Email marketing

Charity Digital – Topics – How to structure a great fundraising email

Emails are an important part of your fundraising toolkit. They are a powerful and cost-effective way to drive donations. But getting your email opened, let alone read is no mean feat. So how can you structure one that won’t only get people reading, but also donating?

In 2022, Litmus found that people spent on average just nine seconds reading an email. Within that tiny timeframe you have to catch your reader’s attention, communicate a clear message, and get them to take action. That’s why structuring your fundraising email well is so important – you want to make it as easy as possible for your reader to navigate.

Besides that, nearly half of readers (on average 41%) will view your email on a mobile, so it needs to be visually clear on a smaller screen. Clearly structuring and formatting your email will help to engage your audience, limit your unsubscribes and ultimately increase the amount of money you receive.

To polish up your fundraising emails take a look at our ultimate guide to email marketing, or put some of the following ideas into action.

Start with a powerful subject line

Your subject line can make the difference between someone opening your email or instantly chucking it in their trash. According to OptinMonster47% of people open an email solely based on the subject line, so it needs to work hard.

  • Keep it short (subject lines often get shortened when viewed on mobile)
  • Use nine words or less than 60 characters
  • Get your readers interested. You could ask a question or use an impactful stat
  • Don’t use upper case or lots of punctuation and emojis. This can make your email look like spam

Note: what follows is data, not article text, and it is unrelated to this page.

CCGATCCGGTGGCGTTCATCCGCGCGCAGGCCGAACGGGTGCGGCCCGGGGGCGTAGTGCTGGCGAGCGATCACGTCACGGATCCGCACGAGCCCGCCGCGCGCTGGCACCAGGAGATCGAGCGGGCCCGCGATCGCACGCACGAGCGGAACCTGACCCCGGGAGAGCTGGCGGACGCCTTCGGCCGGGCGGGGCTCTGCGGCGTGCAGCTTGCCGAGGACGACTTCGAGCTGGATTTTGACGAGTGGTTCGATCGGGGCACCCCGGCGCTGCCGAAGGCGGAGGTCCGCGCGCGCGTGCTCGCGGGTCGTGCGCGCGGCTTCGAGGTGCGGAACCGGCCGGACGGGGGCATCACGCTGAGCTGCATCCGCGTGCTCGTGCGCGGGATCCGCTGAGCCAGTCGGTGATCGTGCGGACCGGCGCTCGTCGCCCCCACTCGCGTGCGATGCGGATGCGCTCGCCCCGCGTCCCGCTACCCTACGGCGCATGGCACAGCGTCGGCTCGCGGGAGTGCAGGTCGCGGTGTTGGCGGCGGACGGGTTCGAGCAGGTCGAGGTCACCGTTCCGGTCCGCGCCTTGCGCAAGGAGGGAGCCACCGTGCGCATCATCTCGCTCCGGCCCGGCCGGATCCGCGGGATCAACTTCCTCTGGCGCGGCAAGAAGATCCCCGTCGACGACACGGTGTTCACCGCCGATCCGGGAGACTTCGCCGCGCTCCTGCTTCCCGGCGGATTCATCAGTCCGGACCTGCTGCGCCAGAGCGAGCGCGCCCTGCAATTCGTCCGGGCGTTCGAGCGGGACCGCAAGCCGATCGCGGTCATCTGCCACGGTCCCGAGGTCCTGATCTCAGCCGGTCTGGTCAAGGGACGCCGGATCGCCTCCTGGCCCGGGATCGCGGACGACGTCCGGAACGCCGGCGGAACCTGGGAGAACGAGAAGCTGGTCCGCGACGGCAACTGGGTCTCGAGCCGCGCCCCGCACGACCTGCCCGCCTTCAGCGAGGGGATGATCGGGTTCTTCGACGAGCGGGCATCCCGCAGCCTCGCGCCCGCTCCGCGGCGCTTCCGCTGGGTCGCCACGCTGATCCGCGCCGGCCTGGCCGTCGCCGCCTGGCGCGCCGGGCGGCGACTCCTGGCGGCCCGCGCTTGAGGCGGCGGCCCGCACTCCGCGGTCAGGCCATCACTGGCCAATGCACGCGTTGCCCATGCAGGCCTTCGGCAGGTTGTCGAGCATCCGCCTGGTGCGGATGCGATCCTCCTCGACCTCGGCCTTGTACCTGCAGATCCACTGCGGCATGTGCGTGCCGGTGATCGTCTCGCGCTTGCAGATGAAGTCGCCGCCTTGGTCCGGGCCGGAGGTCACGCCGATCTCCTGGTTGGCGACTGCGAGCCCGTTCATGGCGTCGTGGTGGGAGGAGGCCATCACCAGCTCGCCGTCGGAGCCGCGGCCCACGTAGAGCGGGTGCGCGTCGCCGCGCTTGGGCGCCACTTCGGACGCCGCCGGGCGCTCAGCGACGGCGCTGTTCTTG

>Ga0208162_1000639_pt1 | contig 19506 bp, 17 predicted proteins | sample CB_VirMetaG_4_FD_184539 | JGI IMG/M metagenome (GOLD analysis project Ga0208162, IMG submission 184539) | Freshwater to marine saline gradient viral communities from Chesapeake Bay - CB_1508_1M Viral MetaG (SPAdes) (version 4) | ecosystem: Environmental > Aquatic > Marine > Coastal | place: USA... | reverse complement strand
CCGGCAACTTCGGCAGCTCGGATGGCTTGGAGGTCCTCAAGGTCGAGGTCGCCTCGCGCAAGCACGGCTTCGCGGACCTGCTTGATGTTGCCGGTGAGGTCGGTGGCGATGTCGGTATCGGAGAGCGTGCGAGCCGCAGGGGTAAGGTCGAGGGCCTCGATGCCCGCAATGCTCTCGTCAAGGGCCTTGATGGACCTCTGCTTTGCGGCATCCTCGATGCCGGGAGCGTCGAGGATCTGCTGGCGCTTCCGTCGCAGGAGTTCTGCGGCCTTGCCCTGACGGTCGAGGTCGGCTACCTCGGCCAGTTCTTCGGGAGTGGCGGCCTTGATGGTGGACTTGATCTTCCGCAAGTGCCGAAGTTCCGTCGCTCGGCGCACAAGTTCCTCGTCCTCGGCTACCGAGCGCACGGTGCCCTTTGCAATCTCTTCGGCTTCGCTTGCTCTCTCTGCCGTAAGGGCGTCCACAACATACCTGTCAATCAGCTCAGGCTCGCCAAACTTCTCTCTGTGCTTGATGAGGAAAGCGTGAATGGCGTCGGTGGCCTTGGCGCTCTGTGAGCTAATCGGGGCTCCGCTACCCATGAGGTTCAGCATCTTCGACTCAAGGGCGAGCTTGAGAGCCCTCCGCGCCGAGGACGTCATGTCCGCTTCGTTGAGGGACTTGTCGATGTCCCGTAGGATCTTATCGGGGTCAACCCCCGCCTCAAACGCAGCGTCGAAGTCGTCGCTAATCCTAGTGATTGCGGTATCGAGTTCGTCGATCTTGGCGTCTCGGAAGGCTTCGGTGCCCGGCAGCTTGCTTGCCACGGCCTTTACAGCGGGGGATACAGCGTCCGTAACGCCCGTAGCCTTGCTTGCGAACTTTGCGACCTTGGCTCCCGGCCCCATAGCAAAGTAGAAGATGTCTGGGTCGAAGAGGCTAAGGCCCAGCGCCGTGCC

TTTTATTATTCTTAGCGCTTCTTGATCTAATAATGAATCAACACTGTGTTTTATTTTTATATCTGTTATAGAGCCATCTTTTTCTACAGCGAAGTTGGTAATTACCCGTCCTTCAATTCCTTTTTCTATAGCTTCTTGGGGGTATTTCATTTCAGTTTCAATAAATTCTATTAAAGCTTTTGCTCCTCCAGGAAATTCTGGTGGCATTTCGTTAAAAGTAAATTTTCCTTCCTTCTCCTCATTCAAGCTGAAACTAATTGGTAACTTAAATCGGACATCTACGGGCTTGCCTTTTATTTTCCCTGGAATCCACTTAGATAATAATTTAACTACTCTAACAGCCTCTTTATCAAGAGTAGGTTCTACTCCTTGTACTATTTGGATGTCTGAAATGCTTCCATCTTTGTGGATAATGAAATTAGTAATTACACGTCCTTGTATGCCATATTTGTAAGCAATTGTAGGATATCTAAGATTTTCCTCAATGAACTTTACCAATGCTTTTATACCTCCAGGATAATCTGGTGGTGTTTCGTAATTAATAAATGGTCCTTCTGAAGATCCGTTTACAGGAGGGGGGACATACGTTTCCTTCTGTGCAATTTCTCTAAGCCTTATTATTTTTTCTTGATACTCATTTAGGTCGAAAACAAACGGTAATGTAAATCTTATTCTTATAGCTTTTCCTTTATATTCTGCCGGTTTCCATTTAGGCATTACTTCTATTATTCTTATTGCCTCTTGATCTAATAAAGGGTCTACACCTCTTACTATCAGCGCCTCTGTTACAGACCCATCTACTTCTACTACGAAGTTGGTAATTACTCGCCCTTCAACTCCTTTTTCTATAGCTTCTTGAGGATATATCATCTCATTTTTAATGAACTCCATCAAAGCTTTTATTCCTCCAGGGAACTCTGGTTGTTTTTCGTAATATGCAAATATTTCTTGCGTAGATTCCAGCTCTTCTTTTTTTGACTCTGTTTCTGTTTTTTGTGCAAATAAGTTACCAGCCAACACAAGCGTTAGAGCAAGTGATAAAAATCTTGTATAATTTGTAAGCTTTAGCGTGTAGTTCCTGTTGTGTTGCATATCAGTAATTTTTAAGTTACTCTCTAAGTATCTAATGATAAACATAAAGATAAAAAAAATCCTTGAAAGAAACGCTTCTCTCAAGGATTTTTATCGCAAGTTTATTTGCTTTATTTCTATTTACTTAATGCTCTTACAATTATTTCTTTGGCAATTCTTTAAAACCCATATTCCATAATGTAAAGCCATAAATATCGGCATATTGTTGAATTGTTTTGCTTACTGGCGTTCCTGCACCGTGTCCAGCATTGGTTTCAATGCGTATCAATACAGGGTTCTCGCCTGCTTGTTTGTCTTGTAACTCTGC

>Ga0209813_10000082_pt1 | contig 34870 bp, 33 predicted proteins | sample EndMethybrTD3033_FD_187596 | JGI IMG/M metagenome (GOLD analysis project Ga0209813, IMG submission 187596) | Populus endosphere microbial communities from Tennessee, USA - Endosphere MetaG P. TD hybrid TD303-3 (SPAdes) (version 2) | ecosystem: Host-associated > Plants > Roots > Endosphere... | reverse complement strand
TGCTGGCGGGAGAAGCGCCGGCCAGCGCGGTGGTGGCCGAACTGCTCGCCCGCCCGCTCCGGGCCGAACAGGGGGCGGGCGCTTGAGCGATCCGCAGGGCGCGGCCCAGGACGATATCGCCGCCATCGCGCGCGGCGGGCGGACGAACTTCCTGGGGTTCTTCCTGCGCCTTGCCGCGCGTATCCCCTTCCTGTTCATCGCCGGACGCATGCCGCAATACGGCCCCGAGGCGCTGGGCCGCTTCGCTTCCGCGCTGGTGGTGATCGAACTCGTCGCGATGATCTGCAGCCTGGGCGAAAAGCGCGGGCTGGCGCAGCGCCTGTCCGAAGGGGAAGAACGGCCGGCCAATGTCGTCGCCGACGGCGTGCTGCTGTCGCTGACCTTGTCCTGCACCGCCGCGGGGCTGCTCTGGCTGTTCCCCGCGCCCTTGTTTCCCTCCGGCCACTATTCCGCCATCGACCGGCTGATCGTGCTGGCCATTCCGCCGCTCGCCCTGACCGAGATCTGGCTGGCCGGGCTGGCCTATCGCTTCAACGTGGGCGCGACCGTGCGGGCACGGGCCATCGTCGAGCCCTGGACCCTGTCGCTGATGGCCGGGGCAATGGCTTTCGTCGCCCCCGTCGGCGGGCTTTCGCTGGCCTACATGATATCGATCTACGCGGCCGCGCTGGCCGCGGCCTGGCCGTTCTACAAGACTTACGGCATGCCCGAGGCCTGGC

• Convey a sense of urgency. For example, include the words ‘now’, ‘urgent’, or ‘today’

Experiment with subject lines. Test out which one gets the most click throughs for your charity. Your audience will be different from any other.

We have more suggestions here on how to improve your email click-through rate.

Write a first sentence that packs a punch

This needs to work as hard as your subject line. It’s the first thing someone will read if they click through. Not only that, your first sentence will likely appear as preview text before someone even opens your email.

Put the most important and attention-grabbing information up front. That could be highlighting the problem you’re fundraising for. A hard-hitting stat or emotive, personal quote could work here.

Break your email into clear sections

Rather than reading your email word for word, it’s much more likely that your reader will scroll through while deciding whether or not to hit delete. One big block of copy will put readers off. Breaking it into sections will make it far more appealing and increase the likelihood of people actually reading it. Around three to four sections is plenty.

Make each section no more than four sentences and focus on one clear point in each. Keeping your copy concise will make it far easier for readers to scan, if they’re not yet invested in reading it from start to finish.

Have concise – and interesting – subheads

Give each chunk of text a clear subheading – something that stands alone if the reader is skimming your email and it’s the only thing they read. The subheads should guide the reader through the copy. Before hitting send, ask yourself if the reader only reads the sub-heads, will they know what you’re asking them to do and why?

Have a single call to action

This means only asking your reader to do one thing after reading your email (ie donate). It can be tempting to also ask them to sign up for newsletters or support a campaign. But asking them to do more than one thing will muddy the waters.

That doesn’t mean you only ask once. You can ask the same thing a few times, phrased differently each time. Include one ask near the start of your email, in case the reader doesn’t scroll very far.

And make at least one ask leap out visually – in bold, a different color or standalone from the main paragraphs of copy. Crucially, make the process of donating super simple, ideally with a bold, clickable donate button (or two or three).

Use a PS line

This is another way to re-iterate your key call to action. It has the bonus of being right at the end of the email, meaning it will visually stand out from the rest of the copy. This is especially helpful if the reader has whizzed straight to the end of your message. People also remember information at the end of an email more than the information in the middle, so it can help make your message stick.

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